It resonating again and again that paddy farming is archaeological and anthropological evidence that proves that the Sinhalese were inhabiting this island beyond the known history. Therefore rituals and customs related to it deserves due protection and preservation as one of the oldest archaeological and anthropological specimens of human activities in this land. The paddy farmers must be paid an appreciative stipend for still occupying in the vocation and maintaining this ancient knowledge and traditions. The culture of paddy cultivation must be well documented, well-looked-after in similar care to that of Sigiriya or any other archaeological site because, on one hand, it possesses a living knowledge and on the other hand, it holds the true story of the man who lived and built this marvelous civilization.

However, sadly, paddy farming is in the rapid decline in Sri Lanka. Paddy farmers have become a football kicked around by politicians. Paddy farmers lived in the fringe of the society for so long becoming useless species and even patients suffering from CKDU kidney decease today. Our politicians have been failed at least to ban the deadly chemicals that suspected for causing these sicknesses. Wouldn’t that be a part of the design of some unknown agenda of destroying this ancient activity and to completely erase the ethnocultural evidence it holds once and for all?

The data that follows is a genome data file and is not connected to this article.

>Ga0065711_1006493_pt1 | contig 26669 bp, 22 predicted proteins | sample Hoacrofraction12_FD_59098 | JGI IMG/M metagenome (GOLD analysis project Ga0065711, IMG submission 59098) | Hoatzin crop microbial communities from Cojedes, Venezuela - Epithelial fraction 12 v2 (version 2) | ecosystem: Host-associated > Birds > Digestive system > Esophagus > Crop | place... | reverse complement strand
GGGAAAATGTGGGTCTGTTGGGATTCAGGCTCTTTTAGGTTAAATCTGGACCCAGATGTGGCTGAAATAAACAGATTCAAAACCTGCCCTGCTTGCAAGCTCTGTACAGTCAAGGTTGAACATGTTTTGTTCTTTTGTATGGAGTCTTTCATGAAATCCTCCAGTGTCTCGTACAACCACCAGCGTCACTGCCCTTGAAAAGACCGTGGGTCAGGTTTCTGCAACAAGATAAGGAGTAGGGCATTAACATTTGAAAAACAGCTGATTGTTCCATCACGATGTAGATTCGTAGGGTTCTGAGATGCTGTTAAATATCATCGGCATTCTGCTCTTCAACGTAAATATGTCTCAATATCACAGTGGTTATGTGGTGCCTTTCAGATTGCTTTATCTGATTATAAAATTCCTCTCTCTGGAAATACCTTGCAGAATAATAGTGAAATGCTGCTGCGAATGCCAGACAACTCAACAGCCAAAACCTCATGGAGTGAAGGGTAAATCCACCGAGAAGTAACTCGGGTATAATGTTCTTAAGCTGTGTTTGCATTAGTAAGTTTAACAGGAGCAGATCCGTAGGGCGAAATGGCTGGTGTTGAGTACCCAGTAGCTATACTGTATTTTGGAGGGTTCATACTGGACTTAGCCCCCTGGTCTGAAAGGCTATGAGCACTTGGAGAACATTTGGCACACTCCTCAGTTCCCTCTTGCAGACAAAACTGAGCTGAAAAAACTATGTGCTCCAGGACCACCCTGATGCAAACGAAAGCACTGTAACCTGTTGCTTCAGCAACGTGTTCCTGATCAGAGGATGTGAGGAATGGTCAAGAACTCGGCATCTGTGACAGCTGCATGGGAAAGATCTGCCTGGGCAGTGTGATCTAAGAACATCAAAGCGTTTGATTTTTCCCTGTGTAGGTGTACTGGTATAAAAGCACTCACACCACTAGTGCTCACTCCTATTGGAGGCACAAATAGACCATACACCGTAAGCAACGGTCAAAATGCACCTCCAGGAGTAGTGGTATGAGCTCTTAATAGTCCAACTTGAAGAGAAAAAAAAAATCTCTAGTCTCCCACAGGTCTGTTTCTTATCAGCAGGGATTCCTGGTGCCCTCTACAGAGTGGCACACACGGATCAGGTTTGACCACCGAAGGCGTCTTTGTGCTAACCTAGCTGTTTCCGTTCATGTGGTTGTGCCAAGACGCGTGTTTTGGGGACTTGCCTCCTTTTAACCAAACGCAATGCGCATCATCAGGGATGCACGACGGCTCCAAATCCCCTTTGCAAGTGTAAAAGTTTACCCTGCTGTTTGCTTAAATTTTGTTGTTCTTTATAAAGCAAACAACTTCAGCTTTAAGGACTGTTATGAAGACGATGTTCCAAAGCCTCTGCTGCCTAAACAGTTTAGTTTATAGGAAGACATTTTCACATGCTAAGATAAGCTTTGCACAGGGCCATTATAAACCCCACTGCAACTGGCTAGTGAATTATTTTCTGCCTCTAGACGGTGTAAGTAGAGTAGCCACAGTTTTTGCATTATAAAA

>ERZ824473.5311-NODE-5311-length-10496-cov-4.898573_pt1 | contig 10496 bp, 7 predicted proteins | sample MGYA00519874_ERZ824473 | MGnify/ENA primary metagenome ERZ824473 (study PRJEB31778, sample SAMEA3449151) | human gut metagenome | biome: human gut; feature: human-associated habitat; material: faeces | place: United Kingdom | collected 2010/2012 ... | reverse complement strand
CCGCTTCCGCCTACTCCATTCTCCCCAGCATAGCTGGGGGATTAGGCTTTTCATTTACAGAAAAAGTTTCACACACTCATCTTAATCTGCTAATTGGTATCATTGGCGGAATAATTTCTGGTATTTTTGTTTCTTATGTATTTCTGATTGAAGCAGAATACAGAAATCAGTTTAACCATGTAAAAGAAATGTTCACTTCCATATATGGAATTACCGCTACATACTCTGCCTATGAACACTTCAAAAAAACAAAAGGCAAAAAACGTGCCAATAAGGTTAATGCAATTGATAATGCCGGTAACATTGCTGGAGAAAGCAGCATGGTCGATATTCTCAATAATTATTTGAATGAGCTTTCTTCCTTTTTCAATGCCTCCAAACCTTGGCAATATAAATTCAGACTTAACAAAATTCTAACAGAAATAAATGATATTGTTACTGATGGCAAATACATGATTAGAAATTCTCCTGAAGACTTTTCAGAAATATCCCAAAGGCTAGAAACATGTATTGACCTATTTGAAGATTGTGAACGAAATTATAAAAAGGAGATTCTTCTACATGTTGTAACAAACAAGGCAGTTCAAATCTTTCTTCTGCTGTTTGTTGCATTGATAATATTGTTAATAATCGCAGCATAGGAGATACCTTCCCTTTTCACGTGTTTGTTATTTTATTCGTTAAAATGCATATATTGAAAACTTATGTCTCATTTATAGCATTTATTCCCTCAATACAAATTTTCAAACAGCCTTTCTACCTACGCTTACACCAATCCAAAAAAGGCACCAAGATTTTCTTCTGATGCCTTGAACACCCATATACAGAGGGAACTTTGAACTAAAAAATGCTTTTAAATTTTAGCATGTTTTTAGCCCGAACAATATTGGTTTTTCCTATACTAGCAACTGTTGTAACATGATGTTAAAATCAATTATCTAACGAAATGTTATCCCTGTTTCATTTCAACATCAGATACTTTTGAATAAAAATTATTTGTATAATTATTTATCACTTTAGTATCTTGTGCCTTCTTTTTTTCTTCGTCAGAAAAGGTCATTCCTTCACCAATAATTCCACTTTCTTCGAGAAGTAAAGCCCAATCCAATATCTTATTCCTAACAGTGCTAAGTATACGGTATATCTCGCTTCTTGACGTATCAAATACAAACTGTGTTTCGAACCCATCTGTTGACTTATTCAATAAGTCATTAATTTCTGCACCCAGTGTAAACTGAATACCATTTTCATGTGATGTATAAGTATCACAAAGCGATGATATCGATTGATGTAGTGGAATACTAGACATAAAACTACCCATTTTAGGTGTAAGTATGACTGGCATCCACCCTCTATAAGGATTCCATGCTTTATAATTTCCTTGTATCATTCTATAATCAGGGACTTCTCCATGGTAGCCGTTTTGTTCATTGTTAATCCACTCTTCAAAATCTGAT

In the 1990s there were some discussions held in the ministry of finance with representatives from the American embassy and other world bodies about the future of paddy cultivation in Sri Lanka. The idea floating around was that Sri Lanka would be better off if it abandons paddy cultivation due to high production cost and to advice that importing rice from the world market at a cheaper price would be a better solution. (As they suggested, the USA would be a potential supplier of cheaper rice) And in parallel, there were some other discussions going on in the same ministry and other relevant authorities to privatize water resources in the island as well including ancient reservoirs. A brilliant plan for destroying an entire history of people. If my memory serves right, Dr. P.B. Jayasundara was the secretary of finance at that time. I hope Dr. Jayasundara might have abandoned those types of stupid and destructive neoliberal economic policies and agendas by now, otherwise, I believe he wouldn’t be able to become current Pres. Gotabhaya’s secretary. Because we firmly believe that Pres. Gotabhaya will revers all harmful neoliberal economic policies of our country and keep that beast within arm’s length.